City of Wheeling to Receive Millions In CARES Act Reimbursements
WHEELING — The city of Wheeling received notification this week that its initial applications for relief funds through the CARES Act for municipalities have been approved to the tune of more than $3 million.
The applications for reimbursement for pandemic-related expenses are submitted on a monthly basis, and additional submissions from the city are expected to be made, City Manager Robert Herron indicated on Wednesday.
West Virginia received a total of $1.2 billion in federal CARES (Coronavirus Aid, Relief and Economic Security) Act funding for pandemic relief aid to be distributed throughout the state through different programs.
Recently, Gov. Jim Justice announced that a total of $200 million in funding from the state’s overall relief package would be distributed to municipalities in West Virginia.
Since the onset of the COVID-19 pandemic, officials and department heads in the city of Wheeling meticulously have documented any and all expenses related to the crisis with the intention of seeking reimbursement for items that qualify.
“From March 13 on, we as a city basically kept track of expenses related to the pandemic,” Herron said. “Our city staff has done a good job in documenting everything.”
So far, the amounts approved for reimbursement through the CARES Act funding comes very close to the amounts submitted in the city’s applications.
The city manager noted that the first application covered the second half of March when the coronavirus pandemic began and the entire month of April. The city of Wheeling was approved for $2,063,658 in reimbursement for this period. For the month of May, the city was approved for around $1,058,707, Herron said.
“We’ve not submitted for June yet,” he noted. “That is being worked on as we speak.”
Herron said the city had requested figures that were slightly more than those approved — particularly for March and April. However, the notification of approval included explanations of why certain items were not reimbursed. For example, the city of Wheeling had already received a grant from the U.S. Department of Justice for pandemic-related expenses in the fire department, and those expenses could not be deemed reimbursable through the municipal CARES Act avenue of funding, as well.
“These funds will be put back into the areas in the budget from which they came,” Herron said, noting that many different expenses qualified for reimbursement.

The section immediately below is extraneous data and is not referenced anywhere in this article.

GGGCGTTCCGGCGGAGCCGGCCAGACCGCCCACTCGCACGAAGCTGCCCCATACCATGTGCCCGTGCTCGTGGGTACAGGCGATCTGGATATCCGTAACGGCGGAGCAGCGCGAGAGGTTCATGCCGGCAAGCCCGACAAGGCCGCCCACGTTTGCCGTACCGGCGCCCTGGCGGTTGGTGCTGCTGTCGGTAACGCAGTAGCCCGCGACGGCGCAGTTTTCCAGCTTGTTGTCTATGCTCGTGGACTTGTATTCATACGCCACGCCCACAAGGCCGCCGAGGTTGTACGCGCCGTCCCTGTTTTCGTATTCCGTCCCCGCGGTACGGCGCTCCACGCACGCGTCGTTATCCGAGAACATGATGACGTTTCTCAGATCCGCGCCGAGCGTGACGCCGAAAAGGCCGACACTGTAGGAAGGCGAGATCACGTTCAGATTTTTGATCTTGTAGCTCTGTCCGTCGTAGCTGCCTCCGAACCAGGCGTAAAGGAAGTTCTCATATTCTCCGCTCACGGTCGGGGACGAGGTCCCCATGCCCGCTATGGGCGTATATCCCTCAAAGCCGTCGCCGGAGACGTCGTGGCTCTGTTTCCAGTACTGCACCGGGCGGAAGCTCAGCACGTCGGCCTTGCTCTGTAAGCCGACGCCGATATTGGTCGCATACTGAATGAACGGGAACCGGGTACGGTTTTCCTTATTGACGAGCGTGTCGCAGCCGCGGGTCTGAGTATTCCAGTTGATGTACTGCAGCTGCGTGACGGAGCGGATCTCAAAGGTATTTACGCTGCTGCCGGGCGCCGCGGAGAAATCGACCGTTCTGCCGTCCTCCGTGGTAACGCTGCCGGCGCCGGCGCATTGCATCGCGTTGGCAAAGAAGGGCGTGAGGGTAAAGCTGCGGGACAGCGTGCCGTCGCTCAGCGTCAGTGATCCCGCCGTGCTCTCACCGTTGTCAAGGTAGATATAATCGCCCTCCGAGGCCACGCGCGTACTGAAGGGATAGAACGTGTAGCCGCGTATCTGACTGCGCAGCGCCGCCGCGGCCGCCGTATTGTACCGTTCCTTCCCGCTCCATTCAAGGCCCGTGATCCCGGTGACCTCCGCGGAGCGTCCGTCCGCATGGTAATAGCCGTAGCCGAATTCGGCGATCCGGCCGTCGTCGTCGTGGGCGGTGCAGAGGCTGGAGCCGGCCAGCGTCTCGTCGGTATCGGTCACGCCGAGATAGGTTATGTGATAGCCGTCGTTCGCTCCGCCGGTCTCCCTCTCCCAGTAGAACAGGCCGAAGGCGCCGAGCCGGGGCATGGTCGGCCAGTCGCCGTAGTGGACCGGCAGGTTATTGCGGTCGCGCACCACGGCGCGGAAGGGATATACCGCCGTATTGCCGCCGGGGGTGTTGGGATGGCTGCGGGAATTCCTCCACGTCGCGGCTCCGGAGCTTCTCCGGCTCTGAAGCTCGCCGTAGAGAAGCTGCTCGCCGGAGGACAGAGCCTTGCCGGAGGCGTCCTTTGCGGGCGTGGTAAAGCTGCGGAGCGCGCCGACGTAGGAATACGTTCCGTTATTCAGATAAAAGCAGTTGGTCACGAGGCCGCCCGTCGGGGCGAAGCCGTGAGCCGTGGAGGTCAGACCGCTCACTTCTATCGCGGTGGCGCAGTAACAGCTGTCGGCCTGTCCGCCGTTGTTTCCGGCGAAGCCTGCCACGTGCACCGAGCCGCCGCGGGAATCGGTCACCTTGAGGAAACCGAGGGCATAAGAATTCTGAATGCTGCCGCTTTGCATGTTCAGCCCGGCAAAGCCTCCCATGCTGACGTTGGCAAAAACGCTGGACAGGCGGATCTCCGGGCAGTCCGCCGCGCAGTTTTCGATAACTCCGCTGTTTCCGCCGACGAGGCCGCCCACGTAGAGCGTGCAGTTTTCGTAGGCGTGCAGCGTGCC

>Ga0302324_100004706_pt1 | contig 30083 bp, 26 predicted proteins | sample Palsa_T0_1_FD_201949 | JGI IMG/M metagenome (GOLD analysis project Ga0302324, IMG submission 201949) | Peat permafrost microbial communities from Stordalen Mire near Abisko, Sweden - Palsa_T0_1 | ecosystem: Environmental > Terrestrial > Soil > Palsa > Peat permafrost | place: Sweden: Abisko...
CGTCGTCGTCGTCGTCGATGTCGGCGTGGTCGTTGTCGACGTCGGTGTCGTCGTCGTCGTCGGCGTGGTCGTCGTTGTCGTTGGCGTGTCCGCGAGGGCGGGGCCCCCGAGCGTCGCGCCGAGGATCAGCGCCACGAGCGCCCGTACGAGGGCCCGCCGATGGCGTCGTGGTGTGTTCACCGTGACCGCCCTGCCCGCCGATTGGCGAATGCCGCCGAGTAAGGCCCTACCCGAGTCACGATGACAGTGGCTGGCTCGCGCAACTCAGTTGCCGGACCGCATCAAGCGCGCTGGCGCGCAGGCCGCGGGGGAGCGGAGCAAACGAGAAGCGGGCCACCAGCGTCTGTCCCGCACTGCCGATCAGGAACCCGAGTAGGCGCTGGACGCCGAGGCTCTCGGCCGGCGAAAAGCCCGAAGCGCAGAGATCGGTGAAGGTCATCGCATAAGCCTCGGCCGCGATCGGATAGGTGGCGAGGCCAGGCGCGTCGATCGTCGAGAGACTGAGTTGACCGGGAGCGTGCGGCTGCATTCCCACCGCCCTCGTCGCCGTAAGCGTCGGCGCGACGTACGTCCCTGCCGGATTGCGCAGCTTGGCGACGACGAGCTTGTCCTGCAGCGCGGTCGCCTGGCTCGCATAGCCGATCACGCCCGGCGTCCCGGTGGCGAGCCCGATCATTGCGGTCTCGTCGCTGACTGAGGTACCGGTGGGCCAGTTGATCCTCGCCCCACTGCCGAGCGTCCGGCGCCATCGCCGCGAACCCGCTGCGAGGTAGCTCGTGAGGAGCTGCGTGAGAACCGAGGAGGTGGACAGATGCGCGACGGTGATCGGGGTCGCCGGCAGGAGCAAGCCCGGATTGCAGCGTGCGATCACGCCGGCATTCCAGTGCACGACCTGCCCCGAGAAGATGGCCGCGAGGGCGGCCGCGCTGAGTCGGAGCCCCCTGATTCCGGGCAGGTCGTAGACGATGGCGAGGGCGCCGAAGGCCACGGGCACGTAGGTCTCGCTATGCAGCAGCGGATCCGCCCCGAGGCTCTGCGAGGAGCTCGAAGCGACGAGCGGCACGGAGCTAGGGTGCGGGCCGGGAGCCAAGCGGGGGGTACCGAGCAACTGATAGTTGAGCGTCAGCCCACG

In addition to additional police and fire department expenses related to the pandemic, various materials such as disinfectant and other COVID-related purchases qualified, as did a number of expenses related to additional telecommunication equipment needed for city operations during the crisis.
“We’d like to acknowledge the governor’s office for their work in providing these funds for municipalities in the state, including the city of Wheeling,” Herron said. “This is a very helpful program for municipalities. This reimbursement program will be extremely helpful to municipalities that have continued providing essential services through this difficult time.”
Herron said as the pandemic continues, pandemic-related expenses continue to be incurred by the city.
“It’s my understanding this program is set up to continue through December,” the city manager said, indicating that monthly applications for reimbursement will likely continue as long as pandemic-related expenses continue to be tallied.
The city suffered significant losses in revenues this spring when the pandemic resulted in the closure of most businesses. Through the crisis, city officials were able to manage finances without implementing layoffs. Wheeling Finance Committee members noted that the fiscal year budget ending in June saw budgeted expenditures for the year come in at around 92 percent, which reflected reduced spending. Overall, the city fell short by only about $400,000 during the fiscal year, with the COVID-19 pandemic impacting the fourth quarter.
The city turned to its Budget Stabilization Fund to balance the budget in light of that shortfall. Wheeling officials tipped their hats to the current and past administrations and city councils that created and maintained the Budget Stabilization Fund or “rainy day fund” for use in times of crisis.
Herron indicated he is hopeful that money the city had shifted away from capital improvements and purchases during the pandemic — as well as money used from the Budget Stabilization Fund — can be replenished moving forward.